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BRUNSWICK CORP. v. WAXMAN

September 15, 1978

BRUNSWICK CORPORATION, Plaintiff,
v.
Harry WAXMAN and Evelyn Waxman, Harry Waxman, Benne Katz, Martin C. Barell, as Executors of the Estate of Sydney W. Waxman, Deceased, said Harry Waxman and Sydney W. Waxman being sued individually and as copartners doing business as Turnpike Lanes, Pike Lanes, Inc. and Waxman Construction Corp., Defendants (two cases)



The opinion of the court was delivered by: BARTELS

This is a diversity action instituted by the plaintiff to recover from the officers and shareholders of Waxman Construction Corp. the sum of $ 1,188,310.72 (minus unearned finance charges) plus interest. This amount represents the deficiency due under conditional sale contracts signed by Harry Waxman as president and Sydney W. Waxman as secretary of the Waxman Construction Corp., pursuant to which that corporation purchased certain bowling equipment from the plaintiff. Named as defendants were the individuals Harry Waxman and Sydney W. Waxman *fn1" (the "Waxmans"), who, although not individual signatories to the contracts, operated the bowling equipment under a partnership agreement. The gravamen of the complaint is that because the Waxmans operated the bowling equipment in their individual capacities, the corporate veil of Waxman Construction Corp. should be pierced and the Waxmans held personally liable.

The case was tried without a jury and after considering the testimony and the exhibits, the court has reached the conclusion set forth in the following opinion which contains its findings of fact and conclusions of law.

FACTS

 In 1960, Harry and Sydney W. Waxman were in business as general partners, owning and managing substantial real estate holdings in the New York area. This property, which the Waxmans held in the name of a number of partnerships and corporations, included a bowling alley, Seaview Lanes, in Brooklyn, New York. Encouraged by their success in operating Seaview Lanes, the Waxmans decided to expand their bowling operations, and in early 1960 contacted Brunswick Corporation to discuss the purchase of bowling equipment. During these discussions, in which Brunswick was represented by its local sales force, the Waxmans indicated that they were interested in making bowling equipment purchases through a no-asset corporation which would act as the purchaser and obligor on any conditional sale agreements. Negotiations between Brunswick and the Waxmans produced a tentative sale agreement, and in August 1960, the Waxmans formed a corporation with the name of "Waxman Construction Corp." (hereinafter "Construction Corp."), a no-asset New York corporation, to act as signatory on the sale contracts.

 Prior to completion of the equipment sales, the tentative sale agreement was referred to Brunswick's home office for review and approval. Because the agreement called for long-term payment of the contract sale price, an important aspect of the home office review was a determination of the creditworthiness of the prospective buyer. Recognizing that the buyer in this case was to be a no-asset corporation, the credit department looked to a number of factors other than the corporation's worth in deciding whether to approve the sales. Brunswick considered the credit of the corporation's principals, as a general indication of whether the principals behind the new corporation were likely to act responsibly towards the corporation's creditors. More important though, Brunswick carefully considered location, population, and the presence of competitors in the area of the proposed alleys, to determine whether the alleys themselves were likely to generate revenues sufficient to satisfy the contract obligations.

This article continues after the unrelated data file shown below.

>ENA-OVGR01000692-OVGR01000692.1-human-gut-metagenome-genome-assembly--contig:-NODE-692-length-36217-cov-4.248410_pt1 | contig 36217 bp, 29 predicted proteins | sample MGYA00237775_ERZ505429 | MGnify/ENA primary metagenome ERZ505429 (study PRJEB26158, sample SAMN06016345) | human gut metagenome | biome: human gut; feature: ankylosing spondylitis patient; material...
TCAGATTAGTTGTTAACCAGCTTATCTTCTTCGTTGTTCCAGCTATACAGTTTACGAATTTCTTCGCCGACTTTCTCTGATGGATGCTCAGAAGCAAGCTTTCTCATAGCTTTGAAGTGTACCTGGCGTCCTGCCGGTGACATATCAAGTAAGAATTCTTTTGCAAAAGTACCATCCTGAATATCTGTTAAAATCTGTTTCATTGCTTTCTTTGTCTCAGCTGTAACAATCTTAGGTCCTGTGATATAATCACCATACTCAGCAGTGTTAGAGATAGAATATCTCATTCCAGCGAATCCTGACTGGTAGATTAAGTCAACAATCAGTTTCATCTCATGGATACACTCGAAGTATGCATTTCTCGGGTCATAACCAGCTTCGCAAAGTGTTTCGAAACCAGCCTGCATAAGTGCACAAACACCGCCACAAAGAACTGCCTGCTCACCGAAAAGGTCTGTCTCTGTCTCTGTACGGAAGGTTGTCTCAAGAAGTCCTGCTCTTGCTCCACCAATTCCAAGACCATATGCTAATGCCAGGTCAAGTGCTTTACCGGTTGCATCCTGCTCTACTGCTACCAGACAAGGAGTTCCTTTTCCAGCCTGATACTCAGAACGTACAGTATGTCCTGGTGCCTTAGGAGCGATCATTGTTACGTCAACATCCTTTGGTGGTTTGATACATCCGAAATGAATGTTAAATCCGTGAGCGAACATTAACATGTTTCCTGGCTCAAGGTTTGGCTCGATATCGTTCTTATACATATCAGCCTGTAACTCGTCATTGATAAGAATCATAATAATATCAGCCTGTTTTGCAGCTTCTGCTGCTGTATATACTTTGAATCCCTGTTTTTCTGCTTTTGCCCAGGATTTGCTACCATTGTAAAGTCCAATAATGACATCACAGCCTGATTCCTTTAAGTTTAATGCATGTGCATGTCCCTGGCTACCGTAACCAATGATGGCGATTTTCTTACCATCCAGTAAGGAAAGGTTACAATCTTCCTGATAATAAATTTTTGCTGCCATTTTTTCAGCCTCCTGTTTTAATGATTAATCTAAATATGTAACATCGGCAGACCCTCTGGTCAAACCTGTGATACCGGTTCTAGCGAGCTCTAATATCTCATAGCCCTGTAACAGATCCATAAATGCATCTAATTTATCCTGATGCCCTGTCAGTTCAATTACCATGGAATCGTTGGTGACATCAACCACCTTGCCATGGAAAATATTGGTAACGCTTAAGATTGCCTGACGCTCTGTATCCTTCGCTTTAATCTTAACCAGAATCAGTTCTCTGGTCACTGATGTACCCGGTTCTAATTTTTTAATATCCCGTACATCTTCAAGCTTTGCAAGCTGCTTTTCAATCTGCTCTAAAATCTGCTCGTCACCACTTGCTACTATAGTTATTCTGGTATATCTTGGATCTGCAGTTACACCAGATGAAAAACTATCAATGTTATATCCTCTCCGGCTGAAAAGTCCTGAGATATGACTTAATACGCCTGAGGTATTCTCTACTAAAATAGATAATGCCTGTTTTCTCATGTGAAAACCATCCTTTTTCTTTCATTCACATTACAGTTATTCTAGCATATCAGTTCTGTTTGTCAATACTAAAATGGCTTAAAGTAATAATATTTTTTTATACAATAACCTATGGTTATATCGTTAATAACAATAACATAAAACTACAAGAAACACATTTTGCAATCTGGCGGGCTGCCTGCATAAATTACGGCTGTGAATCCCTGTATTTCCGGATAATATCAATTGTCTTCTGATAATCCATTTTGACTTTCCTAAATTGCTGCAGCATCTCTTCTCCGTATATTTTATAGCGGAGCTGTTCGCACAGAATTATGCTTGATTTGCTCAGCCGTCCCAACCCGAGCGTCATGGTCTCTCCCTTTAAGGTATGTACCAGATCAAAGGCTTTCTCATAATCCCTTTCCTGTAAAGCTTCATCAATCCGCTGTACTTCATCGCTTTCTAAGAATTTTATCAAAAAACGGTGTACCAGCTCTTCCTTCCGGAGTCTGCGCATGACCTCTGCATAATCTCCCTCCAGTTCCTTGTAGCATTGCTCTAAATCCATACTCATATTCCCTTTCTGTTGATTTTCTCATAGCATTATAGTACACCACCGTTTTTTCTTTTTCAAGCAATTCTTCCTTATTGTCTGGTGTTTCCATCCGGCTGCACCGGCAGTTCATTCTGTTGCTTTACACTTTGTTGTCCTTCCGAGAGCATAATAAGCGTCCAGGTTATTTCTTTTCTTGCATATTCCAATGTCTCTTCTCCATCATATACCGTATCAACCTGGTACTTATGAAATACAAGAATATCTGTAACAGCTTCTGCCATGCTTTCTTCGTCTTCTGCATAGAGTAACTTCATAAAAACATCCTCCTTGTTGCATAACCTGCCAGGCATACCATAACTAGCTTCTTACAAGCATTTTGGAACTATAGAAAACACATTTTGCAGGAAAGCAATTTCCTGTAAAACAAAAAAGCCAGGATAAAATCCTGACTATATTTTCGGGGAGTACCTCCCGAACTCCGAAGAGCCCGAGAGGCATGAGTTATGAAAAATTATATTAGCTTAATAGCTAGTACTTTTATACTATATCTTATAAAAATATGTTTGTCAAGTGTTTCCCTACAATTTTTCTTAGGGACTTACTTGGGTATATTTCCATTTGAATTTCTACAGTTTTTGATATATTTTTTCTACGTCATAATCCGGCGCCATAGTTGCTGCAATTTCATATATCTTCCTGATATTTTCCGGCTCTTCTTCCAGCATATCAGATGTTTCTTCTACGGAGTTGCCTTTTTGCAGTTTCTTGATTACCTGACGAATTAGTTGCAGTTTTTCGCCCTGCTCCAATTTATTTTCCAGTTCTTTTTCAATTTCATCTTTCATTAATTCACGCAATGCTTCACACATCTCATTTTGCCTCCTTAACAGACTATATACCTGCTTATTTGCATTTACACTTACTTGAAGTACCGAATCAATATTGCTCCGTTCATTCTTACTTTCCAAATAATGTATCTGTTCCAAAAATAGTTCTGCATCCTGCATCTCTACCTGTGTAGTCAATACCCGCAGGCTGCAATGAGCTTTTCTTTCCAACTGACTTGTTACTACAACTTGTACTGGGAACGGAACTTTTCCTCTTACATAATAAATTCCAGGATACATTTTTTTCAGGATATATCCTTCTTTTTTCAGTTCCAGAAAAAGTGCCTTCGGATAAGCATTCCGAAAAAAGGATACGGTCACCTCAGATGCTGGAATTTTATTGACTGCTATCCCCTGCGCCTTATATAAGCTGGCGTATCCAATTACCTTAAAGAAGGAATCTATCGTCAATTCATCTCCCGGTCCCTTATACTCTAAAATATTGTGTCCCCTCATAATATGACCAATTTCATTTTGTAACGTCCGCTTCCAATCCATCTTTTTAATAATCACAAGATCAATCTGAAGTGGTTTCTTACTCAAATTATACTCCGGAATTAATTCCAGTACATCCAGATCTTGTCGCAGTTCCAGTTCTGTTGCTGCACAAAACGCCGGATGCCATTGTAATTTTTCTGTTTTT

Based on this evaluation, and aware that the Waxmans were successful businessmen who had heretofore successfully operated bowling lanes, Brunswick anticipated that the Waxmans would continue their initial success in the rapidly growing recreational bowling market, and knowingly accepted the no-asset Construction Corp. as obligor on a series of conditional sale contracts. Between December 1960 and August 1962, Brunswick and the Construction Corp. executed these conditional sale contracts, signed by the Waxmans not as individuals but as officers of the corporation, for the purchase of Brunswick's equipment to outfit five new bowling alleys. The sale contracts contained a statement indicating that the owners of the real property upon which the bowling equipment was to be located were Harry and Sydney W. Waxman. The five new alleys, of which only the last two concern us, were Cross Bay Bowling Lanes, Van Wyck Bowling Lanes, Gun Post Bowling Lanes, Bruckner Lanes, and Turnpike Lanes.

 Modus Operandi

 It was the modus operandi adopted by the Waxmans after the contracts were signed that is the focus of Brunswick's complaint. Although the Construction Corp. was signatory and obligor on the conditional sale contracts, the corporation did not actually operate the bowling alleys. Instead, operation of the five alleys, and their Brunswick equipment, was from the outset conducted by Harry and Sydney W. Waxman as partners. The Waxmans formed five separate partnerships, one corresponding to each alley, which operated the Brunswick equipment. In addition these partnerships (not the Construction Corp.) owned and operated the other non-Brunswick equipment and fixtures in the alleys, including a bar and restaurant at each alley, and owned or leased the real estate on which the alleys were located. All of the licenses and permits obtained in connection with the alleys, including liquor licenses, and licenses to maintain a bowling alley were obtained by the Waxmans in their individual and partnership names. The Waxmans and their partnerships paid no rent to the Construction Corp. for the use of the Brunswick equipment, and in turn charged the Construction Corp. no rent for use of the premises (which they owned) on which the alleys were run. It was abundantly clear that the Construction Corp. was not acting as agent for the Waxmans.

 Daily receipts from each of the five alleys were temporarily deposited in individual bowling alley accounts, then pooled in a central Waxman enterprises bank account (subsequently converted into the Great American Bowling Centers' account). Funds in this central bank account were then disbursed as necessary, to meet the operating expenses of the respective alleys. While daily operating expenses were paid directly from the central bank account, payments to Brunswick under the conditional sale contracts were made from checking accounts maintained in the name of the Construction Corp. Prior to each payment, the exact amount due on that installment was transferred from the central bank account to the Construction Corp. account and then withdrawn by a check payable to Brunswick. From time to time, when funds in the central bank account were insufficient to cover payments to Brunswick, the Waxmans would advance their own funds to the Construction Corp. account to meet the installment due.